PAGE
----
Journal Article

Globalization: governmental accounting and International Financial Reporting Standards

Alan Robb and Susan Newberry

in Socio-Economic Review

Published on behalf of Society for the Advancement of Socio-Economics

Volume 5, issue 4, pages 725-754
Published in print October 2007 | ISSN: 1475-1461
Published online October 2007 | e-ISSN: 1475-147X | DOI: http://dx.doi.org/10.1093/ser/mwm017
Globalization: governmental accounting and International Financial Reporting Standards

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  • Moral Philosophy
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From the early 1990s, Australia and New Zealand pioneered the application of business-style accounting practices to all government activities. Today these business-style practices are advocated for governments around the world, either via International Financial Reporting Standards or via the similar International Public Sector Accounting Standards (IPSAS). Although accounting might seem purely technical, accounting practices can carry with them significant constitutional and political (social) implications. Business-style accounting was not devised for governments and is not suited to provide the essential constitutional safeguards or to fulfil governments' public accountability obligations. These points are illustrated using evidence from New Zealand before explaining that today's IPSAS developments were led initially from New Zealand. This article urges those in other countries to consider constitutional and political implications before proceeding with this development.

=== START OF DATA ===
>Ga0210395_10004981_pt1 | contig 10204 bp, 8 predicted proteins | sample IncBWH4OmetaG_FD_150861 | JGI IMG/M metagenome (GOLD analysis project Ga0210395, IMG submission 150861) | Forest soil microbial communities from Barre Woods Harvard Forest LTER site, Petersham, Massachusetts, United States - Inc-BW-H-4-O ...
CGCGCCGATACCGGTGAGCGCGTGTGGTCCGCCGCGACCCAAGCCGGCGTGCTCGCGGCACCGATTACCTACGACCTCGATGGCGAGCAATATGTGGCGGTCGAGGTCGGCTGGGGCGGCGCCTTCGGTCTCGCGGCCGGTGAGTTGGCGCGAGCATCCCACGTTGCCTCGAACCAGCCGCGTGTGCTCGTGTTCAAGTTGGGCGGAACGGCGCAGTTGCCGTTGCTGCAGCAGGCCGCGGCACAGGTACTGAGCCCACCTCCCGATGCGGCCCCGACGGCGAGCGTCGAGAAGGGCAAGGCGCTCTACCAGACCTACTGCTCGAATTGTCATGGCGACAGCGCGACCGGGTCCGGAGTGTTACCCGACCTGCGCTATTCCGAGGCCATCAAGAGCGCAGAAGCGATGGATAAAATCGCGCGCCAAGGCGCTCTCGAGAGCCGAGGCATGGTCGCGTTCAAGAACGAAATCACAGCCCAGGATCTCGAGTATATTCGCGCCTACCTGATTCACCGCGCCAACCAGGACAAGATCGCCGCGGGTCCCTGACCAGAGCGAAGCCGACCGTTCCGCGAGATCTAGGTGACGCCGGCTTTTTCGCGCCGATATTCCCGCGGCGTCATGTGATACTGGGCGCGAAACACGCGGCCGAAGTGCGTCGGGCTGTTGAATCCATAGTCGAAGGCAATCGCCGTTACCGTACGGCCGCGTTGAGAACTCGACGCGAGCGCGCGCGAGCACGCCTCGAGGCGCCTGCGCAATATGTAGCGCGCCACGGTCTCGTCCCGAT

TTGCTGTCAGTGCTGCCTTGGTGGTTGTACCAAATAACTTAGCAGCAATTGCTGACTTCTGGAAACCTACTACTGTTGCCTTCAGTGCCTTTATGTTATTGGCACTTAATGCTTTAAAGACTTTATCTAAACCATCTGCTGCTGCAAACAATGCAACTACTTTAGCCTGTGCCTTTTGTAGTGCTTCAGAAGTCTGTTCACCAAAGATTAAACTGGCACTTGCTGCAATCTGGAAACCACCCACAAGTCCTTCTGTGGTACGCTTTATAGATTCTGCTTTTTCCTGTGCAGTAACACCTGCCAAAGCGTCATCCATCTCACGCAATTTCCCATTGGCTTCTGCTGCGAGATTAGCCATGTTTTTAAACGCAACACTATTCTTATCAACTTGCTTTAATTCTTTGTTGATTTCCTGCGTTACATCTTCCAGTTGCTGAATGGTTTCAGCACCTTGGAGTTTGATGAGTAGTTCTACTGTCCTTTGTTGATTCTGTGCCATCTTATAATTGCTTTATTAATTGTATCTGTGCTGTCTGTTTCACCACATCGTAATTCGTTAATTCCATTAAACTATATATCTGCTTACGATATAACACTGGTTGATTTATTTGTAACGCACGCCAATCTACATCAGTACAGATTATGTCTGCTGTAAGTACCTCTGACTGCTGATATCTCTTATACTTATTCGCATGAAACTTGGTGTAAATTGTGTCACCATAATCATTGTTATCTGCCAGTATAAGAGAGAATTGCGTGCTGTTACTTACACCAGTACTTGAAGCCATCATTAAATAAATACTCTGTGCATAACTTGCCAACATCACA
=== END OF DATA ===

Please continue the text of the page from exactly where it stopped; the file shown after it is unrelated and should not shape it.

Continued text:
Keywords: financial institutions; governmental accounting; international financial reporting standards; public sector reforms; New Zealand; H11 structure; scope and performance of government; M41 accounting; P11 planning; coordination and reform

Journal Article.  11684 words. 

Subjects: Moral Philosophy ; Corporate Social Responsibility ; Welfare Economics ; Political Economy ; Economic Sociology

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